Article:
In education, resilience is the new buzzword. While we used to celebrate inherent “intelligence,” we’ve thankfully come to understand that life is filled with abrupt wheelbites, bound to send each of us body-spackling into the pavement, whether we’re “gifted” or not. It’s through resilience then—or “grit”—that we dust ourselves off and nurse our wounds before giving it another go to eventually stick a handful of landings, riding out those small, but memorable moments of triumph.
To this new educational paradigm, I can think of no more metaphorically appropriate pursuit than skateboarding–it’s the freakin’ hardest! Landing a new trick for the very first time can take thousands upon thousands of attempts, each attempt putting one’s body at risk of certain impact with a hard surface. And then, when you do stick it, repeating that success might take another thousand attempts.
It takes grit. Success is determined by resiliency.
Thirty-three-year-old photographer Chris Jolly has become a master of framing up these small moments of triumph.
“Skateboarding to normal people is just another hobby that kids do, but to a skateboarder it is so much deeper than that,” says Jolly, who has been documenting Jacksonville’s vibrant skate culture for the better part of a decade.
Skateboarders from Northeast Florida have historically punched above their weight. And while he’s never been wanting for talented, photogenic subjects, Jolly’s work broadens the scope beyond simply skater-and-stunt. In Jolly’s imagery, Jax’s urban environs are central. Stairs and handrails and otherwise practical city ephemera add captivating geometry to timestamped compositions of skaters mid-slide or in flight.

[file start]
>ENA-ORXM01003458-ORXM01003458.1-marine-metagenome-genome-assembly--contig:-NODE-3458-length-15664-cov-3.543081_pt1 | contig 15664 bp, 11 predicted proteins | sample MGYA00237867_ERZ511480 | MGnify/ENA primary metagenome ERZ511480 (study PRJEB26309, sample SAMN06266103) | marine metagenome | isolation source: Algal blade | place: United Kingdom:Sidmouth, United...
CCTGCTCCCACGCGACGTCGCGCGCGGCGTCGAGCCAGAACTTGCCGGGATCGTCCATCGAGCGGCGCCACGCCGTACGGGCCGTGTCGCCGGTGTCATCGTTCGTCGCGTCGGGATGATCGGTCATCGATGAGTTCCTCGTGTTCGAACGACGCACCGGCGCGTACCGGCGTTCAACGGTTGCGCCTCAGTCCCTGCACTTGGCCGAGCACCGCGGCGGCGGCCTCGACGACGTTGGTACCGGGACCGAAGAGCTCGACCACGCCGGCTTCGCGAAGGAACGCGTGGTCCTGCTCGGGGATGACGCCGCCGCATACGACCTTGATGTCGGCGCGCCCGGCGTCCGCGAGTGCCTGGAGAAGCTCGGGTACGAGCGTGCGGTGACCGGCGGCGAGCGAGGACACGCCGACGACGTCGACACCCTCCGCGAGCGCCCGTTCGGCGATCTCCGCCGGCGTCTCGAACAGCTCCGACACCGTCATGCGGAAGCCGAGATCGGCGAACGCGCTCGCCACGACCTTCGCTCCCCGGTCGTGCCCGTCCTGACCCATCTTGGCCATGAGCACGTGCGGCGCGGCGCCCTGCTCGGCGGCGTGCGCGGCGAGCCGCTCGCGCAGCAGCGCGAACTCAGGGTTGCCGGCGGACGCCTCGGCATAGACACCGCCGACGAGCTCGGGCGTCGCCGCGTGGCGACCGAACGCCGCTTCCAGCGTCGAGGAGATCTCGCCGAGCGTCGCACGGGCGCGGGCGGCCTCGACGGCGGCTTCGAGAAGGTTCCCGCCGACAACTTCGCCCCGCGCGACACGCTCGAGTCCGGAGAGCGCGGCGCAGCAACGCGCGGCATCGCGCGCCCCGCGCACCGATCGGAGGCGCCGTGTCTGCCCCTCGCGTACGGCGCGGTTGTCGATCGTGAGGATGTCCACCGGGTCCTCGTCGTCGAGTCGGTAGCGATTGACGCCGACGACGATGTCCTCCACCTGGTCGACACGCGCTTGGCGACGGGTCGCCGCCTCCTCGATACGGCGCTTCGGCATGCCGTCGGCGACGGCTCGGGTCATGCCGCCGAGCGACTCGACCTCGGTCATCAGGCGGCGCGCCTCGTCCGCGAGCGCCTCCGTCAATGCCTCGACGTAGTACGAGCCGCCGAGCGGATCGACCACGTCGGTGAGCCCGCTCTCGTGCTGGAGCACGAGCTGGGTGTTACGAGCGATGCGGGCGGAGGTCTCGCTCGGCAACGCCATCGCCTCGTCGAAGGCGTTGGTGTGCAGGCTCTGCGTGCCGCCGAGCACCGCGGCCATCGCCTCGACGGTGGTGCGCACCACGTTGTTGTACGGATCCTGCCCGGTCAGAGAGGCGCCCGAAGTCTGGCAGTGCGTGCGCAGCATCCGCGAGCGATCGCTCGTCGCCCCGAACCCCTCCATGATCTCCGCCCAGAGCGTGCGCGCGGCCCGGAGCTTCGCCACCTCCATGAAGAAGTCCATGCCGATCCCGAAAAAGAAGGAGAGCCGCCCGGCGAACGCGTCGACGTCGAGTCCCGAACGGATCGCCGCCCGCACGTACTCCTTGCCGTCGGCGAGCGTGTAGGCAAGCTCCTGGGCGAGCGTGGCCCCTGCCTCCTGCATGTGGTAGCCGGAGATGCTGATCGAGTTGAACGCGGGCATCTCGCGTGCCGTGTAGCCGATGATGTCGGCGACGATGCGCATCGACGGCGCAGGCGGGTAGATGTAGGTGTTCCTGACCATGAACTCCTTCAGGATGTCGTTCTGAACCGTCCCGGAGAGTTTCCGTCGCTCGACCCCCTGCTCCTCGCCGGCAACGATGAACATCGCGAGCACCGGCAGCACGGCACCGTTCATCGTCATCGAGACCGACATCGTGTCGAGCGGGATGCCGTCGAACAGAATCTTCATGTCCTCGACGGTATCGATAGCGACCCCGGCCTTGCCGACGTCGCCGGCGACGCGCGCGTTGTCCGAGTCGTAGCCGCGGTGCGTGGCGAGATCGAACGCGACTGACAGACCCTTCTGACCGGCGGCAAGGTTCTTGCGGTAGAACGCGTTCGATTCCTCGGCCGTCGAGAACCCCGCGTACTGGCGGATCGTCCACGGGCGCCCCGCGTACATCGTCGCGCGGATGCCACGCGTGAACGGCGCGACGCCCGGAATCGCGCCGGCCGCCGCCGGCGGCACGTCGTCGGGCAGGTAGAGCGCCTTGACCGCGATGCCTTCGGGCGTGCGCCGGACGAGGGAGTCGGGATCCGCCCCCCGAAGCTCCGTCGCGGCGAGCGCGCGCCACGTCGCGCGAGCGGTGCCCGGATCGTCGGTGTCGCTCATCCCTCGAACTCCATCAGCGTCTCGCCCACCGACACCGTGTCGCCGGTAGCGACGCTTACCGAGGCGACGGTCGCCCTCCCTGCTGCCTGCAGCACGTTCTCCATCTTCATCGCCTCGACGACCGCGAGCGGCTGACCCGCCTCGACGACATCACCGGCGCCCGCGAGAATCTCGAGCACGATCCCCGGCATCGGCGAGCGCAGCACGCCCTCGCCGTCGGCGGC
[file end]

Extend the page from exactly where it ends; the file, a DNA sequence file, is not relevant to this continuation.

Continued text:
“We look at the world differently,” says Jolly of his four-wheeled compatriots. “The feeling you get when you are out with your friends working towards a trick for a video or photo and you get what you went out for is indescribable.”
Jolly’s work has been featured in several prominent publications. And though photo rates are paltry these days compared to what they were at the height of print media, and younger documentarians of the culture have moved to iPhone videos and ad-hoc edits uploaded to IG, Jolly persists. He remains resilient and inspired.
“Our city is jam-packed with great photographers–even outside of skateboarding–and I am happy to still be shooting skating, along with everything else in this city.”
This feature originally appeared in Void Magazine’s February 2021 issue under the headline “True Grit: Photographer Chris Jolly documents the grit and triumphs of Jacksonville’s unique skateboard culture.”